It didn't take long for me to find the section I was looking for either, because the classics are clustered right near the door on the first floor (hello Henry David Thoreau). And even though I found a book almost instantaneously, you know I had to check out the rest of the place. From old comic books to even older Michigan literary reviews, existential poetry collections to modern-day mystery murders, and psychological tomes to shelves upon shelves of the history of war, there's something for every book lover at John King's palace of pages. Just make sure you get there before the books take over the building completely.

Following our stop at the bookstore, it was time to make like giant stone head statues and get our booties over to an island — Belle Isle, to be exact. Home to the Belle Isle Aquarium and the Anna Scripps Whitcomb Conservatory, which is locally referred to simply as the Belle Isle Conservatory, this 982-acre island park is a rather popular summer destination. And if you don't believe me, you can just go ahead and ask the four wedding parties, the three family reunions, the two kids' birthday parties, and the multitude of people who were lounging by the shore on the afternoon that we made an appearance — they'll tell you the same thing.

 A peek inside John K. King Used & Rare Books on W. Lafayette Blvd.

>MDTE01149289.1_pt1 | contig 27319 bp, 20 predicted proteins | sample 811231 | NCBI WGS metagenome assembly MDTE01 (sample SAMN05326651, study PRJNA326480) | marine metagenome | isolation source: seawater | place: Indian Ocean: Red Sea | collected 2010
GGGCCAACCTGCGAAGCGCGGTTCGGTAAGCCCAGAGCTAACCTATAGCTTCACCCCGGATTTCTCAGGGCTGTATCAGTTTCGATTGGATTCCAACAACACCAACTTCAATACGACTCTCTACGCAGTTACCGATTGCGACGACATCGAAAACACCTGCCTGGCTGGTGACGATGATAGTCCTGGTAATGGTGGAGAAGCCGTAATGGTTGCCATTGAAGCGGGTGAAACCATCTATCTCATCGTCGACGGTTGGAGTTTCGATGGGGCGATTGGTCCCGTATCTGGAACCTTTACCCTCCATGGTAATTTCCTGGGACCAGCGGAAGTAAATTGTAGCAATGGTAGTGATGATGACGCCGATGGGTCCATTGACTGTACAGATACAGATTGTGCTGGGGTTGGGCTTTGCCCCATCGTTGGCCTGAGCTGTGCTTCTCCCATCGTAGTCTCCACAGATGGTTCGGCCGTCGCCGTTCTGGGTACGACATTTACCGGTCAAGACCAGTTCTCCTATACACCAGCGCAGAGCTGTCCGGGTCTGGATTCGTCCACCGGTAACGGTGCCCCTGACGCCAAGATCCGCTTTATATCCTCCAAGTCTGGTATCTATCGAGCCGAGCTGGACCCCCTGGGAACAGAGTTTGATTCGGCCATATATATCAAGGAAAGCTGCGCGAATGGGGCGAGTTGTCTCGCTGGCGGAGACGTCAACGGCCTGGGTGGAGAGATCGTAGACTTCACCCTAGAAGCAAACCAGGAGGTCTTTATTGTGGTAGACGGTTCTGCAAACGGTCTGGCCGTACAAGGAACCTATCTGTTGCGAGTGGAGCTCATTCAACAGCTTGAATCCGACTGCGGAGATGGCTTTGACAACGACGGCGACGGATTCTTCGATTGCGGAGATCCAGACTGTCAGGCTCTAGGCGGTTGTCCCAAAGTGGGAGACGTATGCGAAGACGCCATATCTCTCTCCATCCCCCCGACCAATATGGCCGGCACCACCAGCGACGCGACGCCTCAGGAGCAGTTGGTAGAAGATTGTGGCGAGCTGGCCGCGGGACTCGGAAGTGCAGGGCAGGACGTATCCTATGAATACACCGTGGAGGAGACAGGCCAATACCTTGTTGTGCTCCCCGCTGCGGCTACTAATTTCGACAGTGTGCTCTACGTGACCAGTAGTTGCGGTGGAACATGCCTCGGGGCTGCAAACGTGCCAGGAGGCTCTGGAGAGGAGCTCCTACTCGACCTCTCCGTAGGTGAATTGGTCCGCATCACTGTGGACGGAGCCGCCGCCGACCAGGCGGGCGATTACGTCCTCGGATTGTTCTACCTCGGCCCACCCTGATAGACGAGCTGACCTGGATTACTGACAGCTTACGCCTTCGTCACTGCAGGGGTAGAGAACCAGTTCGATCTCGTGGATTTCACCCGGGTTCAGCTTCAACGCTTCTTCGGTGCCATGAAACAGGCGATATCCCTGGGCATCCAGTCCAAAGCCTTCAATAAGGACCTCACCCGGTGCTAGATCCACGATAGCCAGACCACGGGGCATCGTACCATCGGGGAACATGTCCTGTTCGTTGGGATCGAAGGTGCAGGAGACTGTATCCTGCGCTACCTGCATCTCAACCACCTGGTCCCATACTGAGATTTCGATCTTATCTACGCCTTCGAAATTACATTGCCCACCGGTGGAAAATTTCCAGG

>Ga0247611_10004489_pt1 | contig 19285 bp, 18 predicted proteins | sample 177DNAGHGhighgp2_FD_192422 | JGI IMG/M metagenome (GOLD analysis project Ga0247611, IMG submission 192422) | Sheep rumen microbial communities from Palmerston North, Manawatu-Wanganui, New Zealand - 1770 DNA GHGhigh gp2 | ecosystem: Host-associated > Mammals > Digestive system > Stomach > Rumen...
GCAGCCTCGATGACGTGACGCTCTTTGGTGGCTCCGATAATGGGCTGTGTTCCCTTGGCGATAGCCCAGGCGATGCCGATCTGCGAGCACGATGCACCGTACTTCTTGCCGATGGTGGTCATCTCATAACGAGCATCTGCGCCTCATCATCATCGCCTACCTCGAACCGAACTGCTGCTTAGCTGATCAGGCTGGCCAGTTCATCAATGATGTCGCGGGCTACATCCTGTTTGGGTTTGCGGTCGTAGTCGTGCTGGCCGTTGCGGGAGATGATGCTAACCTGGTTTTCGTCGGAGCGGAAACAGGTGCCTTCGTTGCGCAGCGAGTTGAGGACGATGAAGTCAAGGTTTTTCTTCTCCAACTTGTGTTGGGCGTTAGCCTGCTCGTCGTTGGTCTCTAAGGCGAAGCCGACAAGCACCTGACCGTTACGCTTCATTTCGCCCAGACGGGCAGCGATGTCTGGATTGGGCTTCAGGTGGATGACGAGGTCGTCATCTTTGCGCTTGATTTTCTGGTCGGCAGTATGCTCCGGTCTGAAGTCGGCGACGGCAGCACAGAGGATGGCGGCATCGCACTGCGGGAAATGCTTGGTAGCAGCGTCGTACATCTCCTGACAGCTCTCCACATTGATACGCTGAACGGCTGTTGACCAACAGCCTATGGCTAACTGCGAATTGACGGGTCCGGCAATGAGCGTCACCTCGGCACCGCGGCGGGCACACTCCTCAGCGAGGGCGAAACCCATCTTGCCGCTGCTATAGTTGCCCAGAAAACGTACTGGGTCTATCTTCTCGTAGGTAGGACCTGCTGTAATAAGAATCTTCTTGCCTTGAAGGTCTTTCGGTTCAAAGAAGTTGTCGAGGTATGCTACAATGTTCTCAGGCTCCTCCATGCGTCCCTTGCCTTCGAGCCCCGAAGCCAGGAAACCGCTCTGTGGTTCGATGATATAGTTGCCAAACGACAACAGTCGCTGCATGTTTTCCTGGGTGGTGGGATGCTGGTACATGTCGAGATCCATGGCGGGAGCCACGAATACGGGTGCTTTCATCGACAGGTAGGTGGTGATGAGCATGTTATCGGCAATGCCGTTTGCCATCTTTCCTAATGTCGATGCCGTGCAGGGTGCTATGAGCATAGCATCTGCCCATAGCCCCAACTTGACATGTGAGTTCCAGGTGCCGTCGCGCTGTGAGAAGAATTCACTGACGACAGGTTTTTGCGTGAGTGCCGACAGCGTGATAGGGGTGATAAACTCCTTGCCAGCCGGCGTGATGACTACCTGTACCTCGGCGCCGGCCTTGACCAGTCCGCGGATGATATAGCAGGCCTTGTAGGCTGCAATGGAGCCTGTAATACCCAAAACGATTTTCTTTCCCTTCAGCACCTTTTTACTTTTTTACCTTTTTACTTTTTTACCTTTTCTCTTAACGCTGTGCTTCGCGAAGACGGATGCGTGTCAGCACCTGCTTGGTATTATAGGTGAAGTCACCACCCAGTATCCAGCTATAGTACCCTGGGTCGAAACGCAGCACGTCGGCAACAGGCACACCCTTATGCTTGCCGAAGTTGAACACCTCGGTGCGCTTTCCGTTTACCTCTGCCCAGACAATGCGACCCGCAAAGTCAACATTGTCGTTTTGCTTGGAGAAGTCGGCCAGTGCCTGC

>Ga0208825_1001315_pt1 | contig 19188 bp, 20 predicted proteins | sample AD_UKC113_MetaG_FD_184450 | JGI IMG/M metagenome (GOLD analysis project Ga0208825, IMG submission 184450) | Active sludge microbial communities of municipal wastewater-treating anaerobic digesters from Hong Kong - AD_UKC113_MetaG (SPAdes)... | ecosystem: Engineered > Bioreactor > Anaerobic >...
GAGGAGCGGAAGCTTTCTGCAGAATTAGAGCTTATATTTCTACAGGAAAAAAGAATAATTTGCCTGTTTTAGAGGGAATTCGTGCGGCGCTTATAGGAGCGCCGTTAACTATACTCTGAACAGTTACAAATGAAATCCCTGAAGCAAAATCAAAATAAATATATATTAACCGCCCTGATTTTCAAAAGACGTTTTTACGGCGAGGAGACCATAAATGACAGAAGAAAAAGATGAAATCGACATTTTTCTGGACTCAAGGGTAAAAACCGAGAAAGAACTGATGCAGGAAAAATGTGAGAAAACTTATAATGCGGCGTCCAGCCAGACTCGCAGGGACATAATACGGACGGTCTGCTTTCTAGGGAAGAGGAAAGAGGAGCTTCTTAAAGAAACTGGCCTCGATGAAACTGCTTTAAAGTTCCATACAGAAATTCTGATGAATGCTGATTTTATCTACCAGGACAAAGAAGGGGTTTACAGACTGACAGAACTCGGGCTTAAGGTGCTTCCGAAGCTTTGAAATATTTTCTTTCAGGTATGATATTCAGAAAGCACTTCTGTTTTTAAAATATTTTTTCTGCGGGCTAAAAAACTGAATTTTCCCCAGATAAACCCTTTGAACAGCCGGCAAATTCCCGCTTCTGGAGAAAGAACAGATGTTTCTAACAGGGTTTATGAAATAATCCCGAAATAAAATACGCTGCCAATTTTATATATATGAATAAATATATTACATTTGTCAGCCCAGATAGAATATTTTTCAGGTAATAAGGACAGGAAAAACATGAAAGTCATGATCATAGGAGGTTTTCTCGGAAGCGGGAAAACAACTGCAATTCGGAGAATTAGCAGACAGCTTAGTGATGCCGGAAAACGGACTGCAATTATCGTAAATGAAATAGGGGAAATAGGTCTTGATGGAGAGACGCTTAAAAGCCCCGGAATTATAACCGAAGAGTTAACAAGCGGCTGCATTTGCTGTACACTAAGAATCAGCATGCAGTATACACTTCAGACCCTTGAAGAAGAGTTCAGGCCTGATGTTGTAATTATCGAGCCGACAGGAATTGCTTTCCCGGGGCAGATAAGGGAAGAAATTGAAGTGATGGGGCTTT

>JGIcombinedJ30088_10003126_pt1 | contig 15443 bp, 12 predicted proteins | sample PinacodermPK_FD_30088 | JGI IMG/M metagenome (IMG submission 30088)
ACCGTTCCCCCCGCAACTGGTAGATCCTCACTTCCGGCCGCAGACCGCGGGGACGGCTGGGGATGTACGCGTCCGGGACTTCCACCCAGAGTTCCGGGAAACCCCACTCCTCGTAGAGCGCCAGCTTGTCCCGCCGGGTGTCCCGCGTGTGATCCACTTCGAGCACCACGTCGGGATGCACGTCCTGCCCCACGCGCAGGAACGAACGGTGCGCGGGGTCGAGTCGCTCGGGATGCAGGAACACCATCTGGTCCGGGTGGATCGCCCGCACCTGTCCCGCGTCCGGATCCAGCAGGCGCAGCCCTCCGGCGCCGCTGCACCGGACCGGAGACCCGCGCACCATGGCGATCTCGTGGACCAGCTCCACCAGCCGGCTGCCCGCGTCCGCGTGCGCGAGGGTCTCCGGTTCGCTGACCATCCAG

A peek inside John K. King Used & Rare Books on W. Lafayette Blvd.

Saturday was my second-ever excursion to Belle Isle, though it was my first time visiting during the summer. So beat after walking from Mt. Elliott Park, where the closest MoGo station is situated, and all the way across the MacArthur Bridge, all we had the energy to do once we got to the island, however, was to take a break (and some photos) along the shoreline near Sunset Point and to check out the nearby James Scott Memorial Fountain, where a handful of couples-to-be were getting in their own photo shoots.

With the clock quickly approaching 6 p.m., our tumblies becoming rumbly, and no MoGo bike stations in sight (you want to get on that, Detroit?), we decided getting back to the mainland would be accomplished most expeditiously by summoning a Lyft. Not seven minutes after I'd requested a ride, there was Rashida in her silver Chrysler Pacifica, ready to transport us to the heart of downtown for less than $10.

Soon and very soon, we found ourselves smack dab in Campus Martius Park, which was buzzing with live music, food trucks, and people darting this way and that. Literally at the center of downtown Detroit, there is always something going on at Campus Martius Park, whether that be a beach party on the sand, a performance by Shakespeare in Detroit, or ice skating in the wintertime. Skipping Parc, the upscale eatery that opened in the park in 2016, we opted to sit down at The Fountain Detroit, the casual, open-air, full-service restaurant and bar that sits adjacent to the beach at Campus Martius Park.

As we sat down to eat, all around us kids played in the sand, people old and young took each other on in matches of ping pong and corn hole and giant Jenga, and a band serenaded the park's visitors with live music on the stage over yonder. A burger and a Dirty Blonde from Atwater Brewing hit me just right, and it was nearly the perfect end to a fantastic day trip — except we had one more stop to make before heading home.

Feeling the need to go out in style, Wright & Co., a gastropub situated above the John Varvatos store on Woodward, provided our nightcap: a stiff glass of Old Grand-Dad whiskey on the rocks for him and a purple-tinged, semi-frozen cocktail made especially for her. After downing those, it was just a matter of finding the car again.

-LTH